To use these in a "traditional" setup you just need to import the JS file and the CSS file. The CSS is not essential but it contains sane defaults for the connectors - they add artifacts to the UI, and without any accompanying styles you will not see these artifacts. You can use the jsPlumb defaults for these visual artifacts if you choose, but it is a simple matter to provide your own styles.

To use the connectors in ES6/Typescript (including React, Angular and Vue) you need to ensure you import the entire package, in order to be certain that tree shaking will not discard any of the code:

import "jsplumbtoolkit-editable-connectors";
{ "renderParams":{ "layout":{ "type":"Absolute" }, "jsPlumb":{ "Anchor":"AutoDefault", "Endpoint":"Blank", "Connector":"EditableFlowchart" }, "zoomToFit":true }, "data":{ "nodes":[ { "id":"1", "left":30, "top":50 }, { "id":"2", "left":350, "top":250 } ], "edges":[ { "source":"1", "target":"2", "data":{"id":"1"} } ] }, "onload":function(surface) { var e = surface.getToolkit().getEdge("1"); surface.startEditing(e); } }

In the example above, each segment of the connector has a circle with a four-way arrow on it. Segments can be dragged in the axis that is perpendicular to their travel. New segments are created as needed to complete the path when a drag occurs. If you drag a segment such that it aligns with one or both of its adjoining segments, the segments are fused back into one.

On each node you will see a white circle. Dragging this allows you to reposition the anchor for the connector - but note that this only works when the anchor is either a Dynamic or Continuous anchor. Anchors in fixed positions (such as Left, Top or defined by a position array) can not be moved.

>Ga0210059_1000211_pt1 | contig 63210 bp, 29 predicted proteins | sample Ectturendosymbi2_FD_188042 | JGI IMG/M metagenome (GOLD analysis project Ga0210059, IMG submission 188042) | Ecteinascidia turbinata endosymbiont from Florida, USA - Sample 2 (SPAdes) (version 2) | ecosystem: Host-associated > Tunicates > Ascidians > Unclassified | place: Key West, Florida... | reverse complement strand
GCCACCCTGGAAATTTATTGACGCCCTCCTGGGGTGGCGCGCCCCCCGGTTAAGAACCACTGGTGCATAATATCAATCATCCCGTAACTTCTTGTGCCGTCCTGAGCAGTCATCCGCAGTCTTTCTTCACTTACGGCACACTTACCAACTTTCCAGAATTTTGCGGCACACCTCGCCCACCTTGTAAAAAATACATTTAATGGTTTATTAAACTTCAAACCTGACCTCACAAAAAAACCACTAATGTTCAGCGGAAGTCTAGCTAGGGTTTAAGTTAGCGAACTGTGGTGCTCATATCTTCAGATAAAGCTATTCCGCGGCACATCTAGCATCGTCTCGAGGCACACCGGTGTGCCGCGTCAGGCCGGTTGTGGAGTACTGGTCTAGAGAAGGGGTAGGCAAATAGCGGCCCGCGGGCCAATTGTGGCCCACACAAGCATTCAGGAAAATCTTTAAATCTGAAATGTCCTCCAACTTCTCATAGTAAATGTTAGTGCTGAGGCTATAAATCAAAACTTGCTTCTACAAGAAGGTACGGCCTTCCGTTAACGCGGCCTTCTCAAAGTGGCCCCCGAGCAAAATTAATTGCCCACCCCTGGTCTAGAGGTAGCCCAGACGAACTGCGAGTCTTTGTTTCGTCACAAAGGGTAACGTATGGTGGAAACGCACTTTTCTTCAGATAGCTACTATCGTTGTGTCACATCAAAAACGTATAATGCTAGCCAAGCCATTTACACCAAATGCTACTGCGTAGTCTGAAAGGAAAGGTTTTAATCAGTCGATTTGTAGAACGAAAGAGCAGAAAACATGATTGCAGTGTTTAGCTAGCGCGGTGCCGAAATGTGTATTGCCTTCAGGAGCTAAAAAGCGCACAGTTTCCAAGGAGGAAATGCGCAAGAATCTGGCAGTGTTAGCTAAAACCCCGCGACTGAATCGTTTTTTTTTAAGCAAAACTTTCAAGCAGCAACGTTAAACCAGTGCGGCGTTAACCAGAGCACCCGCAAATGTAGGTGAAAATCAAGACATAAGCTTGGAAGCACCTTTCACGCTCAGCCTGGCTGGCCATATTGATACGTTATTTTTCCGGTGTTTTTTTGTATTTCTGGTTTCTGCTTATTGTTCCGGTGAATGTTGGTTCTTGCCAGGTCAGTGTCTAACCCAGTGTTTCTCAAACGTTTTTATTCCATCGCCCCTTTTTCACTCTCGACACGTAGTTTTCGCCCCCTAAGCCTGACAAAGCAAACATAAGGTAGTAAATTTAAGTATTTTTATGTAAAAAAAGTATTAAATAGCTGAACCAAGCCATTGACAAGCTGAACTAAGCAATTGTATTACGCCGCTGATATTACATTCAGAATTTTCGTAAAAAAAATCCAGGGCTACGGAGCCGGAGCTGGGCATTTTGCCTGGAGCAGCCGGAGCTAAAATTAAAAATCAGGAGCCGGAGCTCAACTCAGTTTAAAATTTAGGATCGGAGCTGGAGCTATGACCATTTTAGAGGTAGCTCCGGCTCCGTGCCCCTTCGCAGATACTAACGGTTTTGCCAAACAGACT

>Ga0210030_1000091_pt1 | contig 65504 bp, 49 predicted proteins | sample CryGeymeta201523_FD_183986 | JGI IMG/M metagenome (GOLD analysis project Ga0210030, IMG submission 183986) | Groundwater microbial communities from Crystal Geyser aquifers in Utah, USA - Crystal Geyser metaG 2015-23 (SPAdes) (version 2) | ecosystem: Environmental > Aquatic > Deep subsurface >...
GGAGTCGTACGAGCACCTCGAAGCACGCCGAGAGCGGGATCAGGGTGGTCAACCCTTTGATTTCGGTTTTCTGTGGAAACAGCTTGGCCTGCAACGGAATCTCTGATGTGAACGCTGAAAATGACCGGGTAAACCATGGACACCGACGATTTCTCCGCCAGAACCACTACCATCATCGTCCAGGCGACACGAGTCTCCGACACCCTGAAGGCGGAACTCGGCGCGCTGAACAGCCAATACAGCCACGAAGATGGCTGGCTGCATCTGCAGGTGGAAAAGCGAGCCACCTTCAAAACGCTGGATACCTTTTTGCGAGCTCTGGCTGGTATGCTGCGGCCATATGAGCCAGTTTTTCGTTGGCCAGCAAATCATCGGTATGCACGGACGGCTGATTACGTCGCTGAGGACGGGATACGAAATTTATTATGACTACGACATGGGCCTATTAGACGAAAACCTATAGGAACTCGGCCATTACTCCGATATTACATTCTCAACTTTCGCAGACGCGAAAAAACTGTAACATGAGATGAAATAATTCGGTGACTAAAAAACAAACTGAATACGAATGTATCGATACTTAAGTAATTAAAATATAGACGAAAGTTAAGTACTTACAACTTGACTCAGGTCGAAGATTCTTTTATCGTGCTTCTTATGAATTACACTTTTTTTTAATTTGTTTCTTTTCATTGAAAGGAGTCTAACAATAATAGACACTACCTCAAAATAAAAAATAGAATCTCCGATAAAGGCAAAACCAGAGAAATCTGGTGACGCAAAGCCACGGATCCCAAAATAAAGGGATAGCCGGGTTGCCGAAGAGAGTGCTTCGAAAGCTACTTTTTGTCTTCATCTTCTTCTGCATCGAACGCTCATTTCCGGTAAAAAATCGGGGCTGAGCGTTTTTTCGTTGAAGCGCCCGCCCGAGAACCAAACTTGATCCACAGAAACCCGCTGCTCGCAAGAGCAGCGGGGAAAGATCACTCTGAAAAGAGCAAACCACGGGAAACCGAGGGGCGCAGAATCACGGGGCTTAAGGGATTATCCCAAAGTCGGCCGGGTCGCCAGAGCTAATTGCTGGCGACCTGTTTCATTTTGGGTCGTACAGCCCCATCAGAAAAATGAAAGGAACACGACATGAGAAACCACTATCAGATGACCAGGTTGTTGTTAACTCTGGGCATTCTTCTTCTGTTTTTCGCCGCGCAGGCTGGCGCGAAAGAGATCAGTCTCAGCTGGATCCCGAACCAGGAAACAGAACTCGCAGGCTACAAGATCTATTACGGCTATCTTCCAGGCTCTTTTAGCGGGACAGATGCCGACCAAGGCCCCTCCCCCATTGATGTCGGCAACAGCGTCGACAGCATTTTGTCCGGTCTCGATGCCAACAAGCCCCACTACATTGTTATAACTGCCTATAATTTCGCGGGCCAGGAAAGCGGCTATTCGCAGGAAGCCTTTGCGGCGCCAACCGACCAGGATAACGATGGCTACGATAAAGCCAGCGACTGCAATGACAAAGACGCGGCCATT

An extension of the Bezier connector that allows the user to edit the path by way of dragging the control points. Supported parameters are as shown in the Bezier connector above.

{ "renderParams":{ "layout":{ "type":"Absolute" }, "jsPlumb":{ "Anchor":"AutoDefault", "Endpoint":"Blank", "Connector":"EditableBezier" }, "zoomToFit":true }, "data":{ "nodes":[ { "id":"1", "left":50, "top":50 }, { "id":"2", "left":150, "top":250 } ], "edges":[ { "source":"1", "target":"2", "data":{"id":"1"} } ] }, "onload":function(surface) { var e = surface.getToolkit().getEdge("1"); surface.startEditing(e); } }

An extension of the StateMachine connector that allows the user to edit the path by way of dragging the control points. Supported parameters are as shown in the StateMachine connector above.

{ "renderParams":{ "layout":{ "type":"Absolute" }, "jsPlumb":{ "Anchor":"AutoDefault", "Endpoint":"Blank", "Connector":"EditableStateMachine" }, "zoomToFit":true }, "data":{ "nodes":[ { "id":"1", "left":50, "top":50 }, { "id":"2", "left":150, "top":250 } ], "edges":[ { "source":"1", "target":"2", "data":{"id":"1"} } ] }, "onload":function(surface) { var e = surface.getToolkit().getEdge("1"); surface.startEditing(e); } }


To start editing a path you call startEdit on an instance of the Surface widget. A number of parameters are supported.

To use the defaults, just pass in the Edge you wish to edit the path for:


You can attach an arbitrary set of overlays to the edge to show for the duration of the path edit: